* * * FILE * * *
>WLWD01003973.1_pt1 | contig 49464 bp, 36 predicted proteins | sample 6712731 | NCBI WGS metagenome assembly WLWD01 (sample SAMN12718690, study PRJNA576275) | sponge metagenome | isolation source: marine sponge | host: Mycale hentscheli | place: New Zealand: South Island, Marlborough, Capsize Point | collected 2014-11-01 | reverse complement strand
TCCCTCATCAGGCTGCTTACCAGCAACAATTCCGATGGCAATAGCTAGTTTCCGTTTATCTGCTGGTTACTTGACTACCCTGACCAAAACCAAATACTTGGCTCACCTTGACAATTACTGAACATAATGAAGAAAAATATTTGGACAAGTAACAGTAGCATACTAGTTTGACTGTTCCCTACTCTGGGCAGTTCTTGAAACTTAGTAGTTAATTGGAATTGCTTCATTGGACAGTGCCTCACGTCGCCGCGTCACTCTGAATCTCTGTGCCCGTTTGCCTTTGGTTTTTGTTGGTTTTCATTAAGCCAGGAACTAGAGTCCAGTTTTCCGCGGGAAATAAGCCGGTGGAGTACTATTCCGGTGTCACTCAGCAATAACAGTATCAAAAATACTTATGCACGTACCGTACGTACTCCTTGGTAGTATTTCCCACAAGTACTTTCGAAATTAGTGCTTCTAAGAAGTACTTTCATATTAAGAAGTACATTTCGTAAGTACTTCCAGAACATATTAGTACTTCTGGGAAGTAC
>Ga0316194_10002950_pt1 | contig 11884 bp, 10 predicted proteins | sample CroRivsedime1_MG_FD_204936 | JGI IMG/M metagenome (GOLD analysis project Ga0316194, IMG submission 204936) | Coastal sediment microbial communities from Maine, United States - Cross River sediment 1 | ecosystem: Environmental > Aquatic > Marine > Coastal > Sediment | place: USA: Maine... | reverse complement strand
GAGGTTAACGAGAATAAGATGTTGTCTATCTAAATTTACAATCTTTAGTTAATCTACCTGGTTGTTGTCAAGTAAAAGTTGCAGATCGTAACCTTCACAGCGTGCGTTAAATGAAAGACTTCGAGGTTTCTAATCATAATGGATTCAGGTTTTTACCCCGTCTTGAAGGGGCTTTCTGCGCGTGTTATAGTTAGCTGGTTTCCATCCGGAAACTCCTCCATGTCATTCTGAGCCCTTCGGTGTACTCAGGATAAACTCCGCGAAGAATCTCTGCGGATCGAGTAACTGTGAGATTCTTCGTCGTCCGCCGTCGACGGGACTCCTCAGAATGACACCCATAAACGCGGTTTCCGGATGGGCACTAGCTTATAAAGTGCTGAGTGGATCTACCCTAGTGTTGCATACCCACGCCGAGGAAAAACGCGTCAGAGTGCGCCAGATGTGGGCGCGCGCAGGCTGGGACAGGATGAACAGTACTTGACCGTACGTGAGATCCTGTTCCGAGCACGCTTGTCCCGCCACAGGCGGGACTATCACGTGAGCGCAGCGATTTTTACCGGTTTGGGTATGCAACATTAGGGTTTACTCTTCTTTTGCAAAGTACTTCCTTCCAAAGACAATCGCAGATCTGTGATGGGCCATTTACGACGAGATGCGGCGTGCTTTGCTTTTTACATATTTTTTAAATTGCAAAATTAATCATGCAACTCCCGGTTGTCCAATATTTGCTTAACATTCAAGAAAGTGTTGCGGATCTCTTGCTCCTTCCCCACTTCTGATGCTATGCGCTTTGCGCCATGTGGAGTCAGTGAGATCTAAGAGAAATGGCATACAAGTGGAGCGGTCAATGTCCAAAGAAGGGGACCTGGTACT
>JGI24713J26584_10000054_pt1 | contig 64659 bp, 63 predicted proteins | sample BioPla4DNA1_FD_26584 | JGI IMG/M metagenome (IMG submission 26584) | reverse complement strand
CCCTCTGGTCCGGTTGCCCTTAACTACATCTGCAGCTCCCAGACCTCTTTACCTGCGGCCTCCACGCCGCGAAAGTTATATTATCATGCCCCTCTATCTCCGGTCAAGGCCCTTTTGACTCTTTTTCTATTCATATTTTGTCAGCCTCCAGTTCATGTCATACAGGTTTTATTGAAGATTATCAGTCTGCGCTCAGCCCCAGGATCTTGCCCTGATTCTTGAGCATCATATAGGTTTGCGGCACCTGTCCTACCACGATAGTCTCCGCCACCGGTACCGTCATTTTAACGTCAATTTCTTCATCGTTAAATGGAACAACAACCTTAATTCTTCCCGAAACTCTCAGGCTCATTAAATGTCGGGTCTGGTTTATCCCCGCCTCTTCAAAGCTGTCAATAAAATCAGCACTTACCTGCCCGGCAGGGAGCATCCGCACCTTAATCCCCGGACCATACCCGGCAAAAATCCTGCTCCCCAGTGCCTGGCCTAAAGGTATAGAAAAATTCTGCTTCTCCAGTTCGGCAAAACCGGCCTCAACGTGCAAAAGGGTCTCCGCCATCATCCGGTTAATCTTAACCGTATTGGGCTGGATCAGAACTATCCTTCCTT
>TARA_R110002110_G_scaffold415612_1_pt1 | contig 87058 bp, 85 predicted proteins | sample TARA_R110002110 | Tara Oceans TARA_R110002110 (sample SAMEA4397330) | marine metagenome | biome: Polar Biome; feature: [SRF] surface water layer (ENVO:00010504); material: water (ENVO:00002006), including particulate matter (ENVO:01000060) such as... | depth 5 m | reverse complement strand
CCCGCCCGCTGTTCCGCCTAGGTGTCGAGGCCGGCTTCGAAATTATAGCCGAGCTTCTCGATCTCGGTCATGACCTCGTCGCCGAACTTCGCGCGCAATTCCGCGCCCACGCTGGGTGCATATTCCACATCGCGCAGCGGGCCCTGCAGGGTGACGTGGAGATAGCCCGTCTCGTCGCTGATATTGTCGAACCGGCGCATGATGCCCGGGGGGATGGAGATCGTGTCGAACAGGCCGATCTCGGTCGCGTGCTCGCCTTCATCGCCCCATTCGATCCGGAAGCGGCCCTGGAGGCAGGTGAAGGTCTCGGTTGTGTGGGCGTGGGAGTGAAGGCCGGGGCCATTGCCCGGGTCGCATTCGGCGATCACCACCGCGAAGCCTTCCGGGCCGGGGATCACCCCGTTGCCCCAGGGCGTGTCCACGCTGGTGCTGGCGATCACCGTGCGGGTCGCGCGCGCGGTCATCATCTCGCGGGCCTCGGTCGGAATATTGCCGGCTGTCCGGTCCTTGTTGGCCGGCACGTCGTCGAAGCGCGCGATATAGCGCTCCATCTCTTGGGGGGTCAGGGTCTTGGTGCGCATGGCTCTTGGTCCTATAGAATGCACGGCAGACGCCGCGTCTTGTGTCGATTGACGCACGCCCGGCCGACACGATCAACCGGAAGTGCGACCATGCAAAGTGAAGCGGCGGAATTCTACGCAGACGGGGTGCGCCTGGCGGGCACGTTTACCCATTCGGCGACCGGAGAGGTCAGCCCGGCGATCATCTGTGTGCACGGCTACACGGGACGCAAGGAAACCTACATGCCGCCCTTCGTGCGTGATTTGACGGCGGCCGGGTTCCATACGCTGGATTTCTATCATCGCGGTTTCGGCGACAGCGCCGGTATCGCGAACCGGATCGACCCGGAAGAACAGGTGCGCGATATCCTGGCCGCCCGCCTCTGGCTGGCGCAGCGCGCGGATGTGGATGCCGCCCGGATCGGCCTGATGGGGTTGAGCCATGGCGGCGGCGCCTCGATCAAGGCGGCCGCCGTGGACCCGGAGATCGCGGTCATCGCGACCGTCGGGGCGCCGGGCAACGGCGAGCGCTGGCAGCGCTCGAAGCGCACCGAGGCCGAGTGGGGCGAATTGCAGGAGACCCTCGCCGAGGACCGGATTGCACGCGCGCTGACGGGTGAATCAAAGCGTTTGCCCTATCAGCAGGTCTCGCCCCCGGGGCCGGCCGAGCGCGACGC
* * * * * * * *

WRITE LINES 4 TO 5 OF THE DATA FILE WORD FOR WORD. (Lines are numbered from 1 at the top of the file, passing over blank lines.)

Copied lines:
GAGGTTAACGAGAATAAGATGTTGTCTATCTAAATTTACAATCTTTAGTTAATCTACCTGGTTGTTGTCAAGTAAAAGTTGCAGATCGTAACCTTCACAGCGTGCGTTAAATGAAAGACTTCGAGGTTTCTAATCATAATGGATTCAGGTTTTTACCCCGTCTTGAAGGGGCTTTCTGCGCGTGTTATAGTTAGCTGGTTTCCATCCGGAAACTCCTCCATGTCATTCTGAGCCCTTCGGTGTACTCAGGATAAACTCCGCGAAGAATCTCTGCGGATCGAGTAACTGTGAGATTCTTCGTCGTCCGCCGTCGACGGGACTCCTCAGAATGACACCCATAAACGCGGTTTCCGGATGGGCACTAGCTTATAAAGTGCTGAGTGGATCTACCCTAGTGTTGCATACCCACGCCGAGGAAAAACGCGTCAGAGTGCGCCAGATGTGGGCGCGCGCAGGCTGGGACAGGATGAACAGTACTTGACCGTACGTGAGATCCTGTTCCGAGCACGCTTGTCCCGCCACAGGCGGGACTATCACGTGAGCGCAGCGATTTTTACCGGTTTGGGTATGCAACATTAGGGTTTACTCTTCTTTTGCAAAGTACTTCCTTCCAAAGACAATCGCAGATCTGTGATGGGCCATTTACGACGAGATGCGGCGTGCTTTGCTTTTTACATATTTTTTAAATTGCAAAATTAATCATGCAACTCCCGGTTGTCCAATATTTGCTTAACATTCAAGAAAGTGTTGCGGATCTCTTGCTCCTTCCCCACTTCTGATGCTATGCGCTTTGCGCCATGTGGAGTCAGTGAGATCTAAGAGAAATGGCATACAAGTGGAGCGGTCAATGTCCAAAGAAGGGGACCTGGTACT
>JGI24713J26584_10000054_pt1 | contig 64659 bp, 63 predicted proteins | sample BioPla4DNA1_FD_26584 | JGI IMG/M metagenome (IMG submission 26584) | reverse complement strand